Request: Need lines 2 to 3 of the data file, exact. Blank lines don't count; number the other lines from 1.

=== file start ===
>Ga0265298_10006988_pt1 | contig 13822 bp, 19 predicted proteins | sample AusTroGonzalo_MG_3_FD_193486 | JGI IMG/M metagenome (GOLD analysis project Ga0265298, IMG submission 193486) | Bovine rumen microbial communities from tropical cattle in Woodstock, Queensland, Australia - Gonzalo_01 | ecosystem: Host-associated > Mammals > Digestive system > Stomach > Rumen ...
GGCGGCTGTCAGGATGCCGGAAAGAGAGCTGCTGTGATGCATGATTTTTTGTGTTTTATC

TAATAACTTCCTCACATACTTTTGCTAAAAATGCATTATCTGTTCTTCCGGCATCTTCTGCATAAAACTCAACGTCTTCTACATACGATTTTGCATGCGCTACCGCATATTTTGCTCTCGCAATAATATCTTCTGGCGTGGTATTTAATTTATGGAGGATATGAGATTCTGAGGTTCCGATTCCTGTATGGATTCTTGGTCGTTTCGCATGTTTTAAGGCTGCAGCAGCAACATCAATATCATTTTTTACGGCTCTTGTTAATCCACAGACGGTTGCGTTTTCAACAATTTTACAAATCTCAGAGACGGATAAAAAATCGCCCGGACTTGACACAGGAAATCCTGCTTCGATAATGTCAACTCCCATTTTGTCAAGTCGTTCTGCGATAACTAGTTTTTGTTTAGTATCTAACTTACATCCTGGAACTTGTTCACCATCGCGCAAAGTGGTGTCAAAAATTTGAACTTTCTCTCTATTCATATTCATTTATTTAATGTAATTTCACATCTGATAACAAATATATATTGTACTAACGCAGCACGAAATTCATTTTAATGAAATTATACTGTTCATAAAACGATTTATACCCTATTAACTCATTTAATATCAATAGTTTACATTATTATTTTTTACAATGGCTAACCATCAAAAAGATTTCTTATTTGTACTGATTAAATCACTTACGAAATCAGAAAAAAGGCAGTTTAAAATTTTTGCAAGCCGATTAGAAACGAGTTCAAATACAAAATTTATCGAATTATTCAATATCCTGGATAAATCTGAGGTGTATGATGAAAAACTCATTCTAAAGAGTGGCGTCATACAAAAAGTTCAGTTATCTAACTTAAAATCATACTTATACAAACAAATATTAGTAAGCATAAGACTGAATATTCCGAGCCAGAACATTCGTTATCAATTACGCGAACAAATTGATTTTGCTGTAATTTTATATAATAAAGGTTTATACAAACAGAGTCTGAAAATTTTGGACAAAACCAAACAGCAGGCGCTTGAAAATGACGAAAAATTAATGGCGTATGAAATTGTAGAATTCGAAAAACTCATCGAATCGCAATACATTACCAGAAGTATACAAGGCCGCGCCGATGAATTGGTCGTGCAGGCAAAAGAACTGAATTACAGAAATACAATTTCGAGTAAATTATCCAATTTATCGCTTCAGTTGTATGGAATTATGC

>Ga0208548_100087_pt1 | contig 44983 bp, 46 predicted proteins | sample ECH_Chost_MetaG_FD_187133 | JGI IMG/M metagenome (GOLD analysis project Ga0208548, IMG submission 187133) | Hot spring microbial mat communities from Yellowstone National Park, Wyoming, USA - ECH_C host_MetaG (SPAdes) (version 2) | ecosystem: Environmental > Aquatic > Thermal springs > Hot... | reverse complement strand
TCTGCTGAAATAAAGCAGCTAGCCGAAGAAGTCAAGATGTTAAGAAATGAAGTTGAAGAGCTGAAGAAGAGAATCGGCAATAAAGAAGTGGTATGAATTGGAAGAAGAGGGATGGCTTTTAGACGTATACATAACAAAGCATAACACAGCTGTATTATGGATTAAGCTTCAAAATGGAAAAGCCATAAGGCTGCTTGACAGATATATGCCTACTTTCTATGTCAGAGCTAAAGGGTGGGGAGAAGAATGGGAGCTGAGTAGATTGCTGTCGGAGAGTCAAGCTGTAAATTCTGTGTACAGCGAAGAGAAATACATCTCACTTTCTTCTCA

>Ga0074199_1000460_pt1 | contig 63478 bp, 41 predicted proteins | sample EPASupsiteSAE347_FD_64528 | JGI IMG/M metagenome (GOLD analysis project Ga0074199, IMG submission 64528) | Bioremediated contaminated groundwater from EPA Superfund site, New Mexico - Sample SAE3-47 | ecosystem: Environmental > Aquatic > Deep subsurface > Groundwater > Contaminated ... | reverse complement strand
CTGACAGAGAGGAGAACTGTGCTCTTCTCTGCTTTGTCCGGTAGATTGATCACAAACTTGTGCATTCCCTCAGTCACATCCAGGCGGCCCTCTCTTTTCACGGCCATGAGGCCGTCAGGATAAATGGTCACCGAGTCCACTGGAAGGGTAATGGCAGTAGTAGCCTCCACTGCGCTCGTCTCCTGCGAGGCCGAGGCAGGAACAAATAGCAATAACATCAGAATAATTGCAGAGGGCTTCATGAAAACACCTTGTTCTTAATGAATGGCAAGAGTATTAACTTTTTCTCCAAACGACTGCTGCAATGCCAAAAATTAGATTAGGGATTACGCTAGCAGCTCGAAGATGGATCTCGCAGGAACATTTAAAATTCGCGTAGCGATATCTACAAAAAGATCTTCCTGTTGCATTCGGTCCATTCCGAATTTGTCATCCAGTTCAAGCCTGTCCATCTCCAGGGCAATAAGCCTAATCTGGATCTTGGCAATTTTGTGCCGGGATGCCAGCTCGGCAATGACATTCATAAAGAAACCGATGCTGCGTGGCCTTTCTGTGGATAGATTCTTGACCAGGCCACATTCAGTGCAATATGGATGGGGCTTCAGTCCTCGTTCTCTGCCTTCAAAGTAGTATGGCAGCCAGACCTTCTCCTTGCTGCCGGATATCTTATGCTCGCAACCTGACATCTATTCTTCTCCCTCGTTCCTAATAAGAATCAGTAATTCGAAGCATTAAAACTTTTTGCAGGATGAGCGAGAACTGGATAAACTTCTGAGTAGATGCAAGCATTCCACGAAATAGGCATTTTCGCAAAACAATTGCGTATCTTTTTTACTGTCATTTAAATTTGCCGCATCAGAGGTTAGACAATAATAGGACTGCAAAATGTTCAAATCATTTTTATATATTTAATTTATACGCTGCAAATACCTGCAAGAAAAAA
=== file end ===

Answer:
GGCGGCTGTCAGGATGCCGGAAAGAGAGCTGCTGTGATGCATGATTTTTTGTGTTTTATC

TAATAACTTCCTCACATACTTTTGCTAAAAATGCATTATCTGTTCTTCCGGCATCTTCTGCATAAAACTCAACGTCTTCTACATACGATTTTGCATGCGCTACCGCATATTTTGCTCTCGCAATAATATCTTCTGGCGTGGTATTTAATTTATGGAGGATATGAGATTCTGAGGTTCCGATTCCTGTATGGATTCTTGGTCGTTTCGCATGTTTTAAGGCTGCAGCAGCAACATCAATATCATTTTTTACGGCTCTTGTTAATCCACAGACGGTTGCGTTTTCAACAATTTTACAAATCTCAGAGACGGATAAAAAATCGCCCGGACTTGACACAGGAAATCCTGCTTCGATAATGTCAACTCCCATTTTGTCAAGTCGTTCTGCGATAACTAGTTTTTGTTTAGTATCTAACTTACATCCTGGAACTTGTTCACCATCGCGCAAAGTGGTGTCAAAAATTTGAACTTTCTCTCTATTCATATTCATTTATTTAATGTAATTTCACATCTGATAACAAATATATATTGTACTAACGCAGCACGAAATTCATTTTAATGAAATTATACTGTTCATAAAACGATTTATACCCTATTAACTCATTTAATATCAATAGTTTACATTATTATTTTTTACAATGGCTAACCATCAAAAAGATTTCTTATTTGTACTGATTAAATCACTTACGAAATCAGAAAAAAGGCAGTTTAAAATTTTTGCAAGCCGATTAGAAACGAGTTCAAATACAAAATTTATCGAATTATTCAATATCCTGGATAAATCTGAGGTGTATGATGAAAAACTCATTCTAAAGAGTGGCGTCATACAAAAAGTTCAGTTATCTAACTTAAAATCATACTTATACAAACAAATATTAGTAAGCATAAGACTGAATATTCCGAGCCAGAACATTCGTTATCAATTACGCGAACAAATTGATTTTGCTGTAATTTTATATAATAAAGGTTTATACAAACAGAGTCTGAAAATTTTGGACAAAACCAAACAGCAGGCGCTTGAAAATGACGAAAAATTAATGGCGTATGAAATTGTAGAATTCGAAAAACTCATCGAATCGCAATACATTACCAGAAGTATACAAGGCCGCGCCGATGAATTGGTCGTGCAGGCAAAAGAACTGAATTACAGAAATACAATTTCGAGTAAATTATCCAATTTATCGCTTCAGTTGTATGGAATTATGC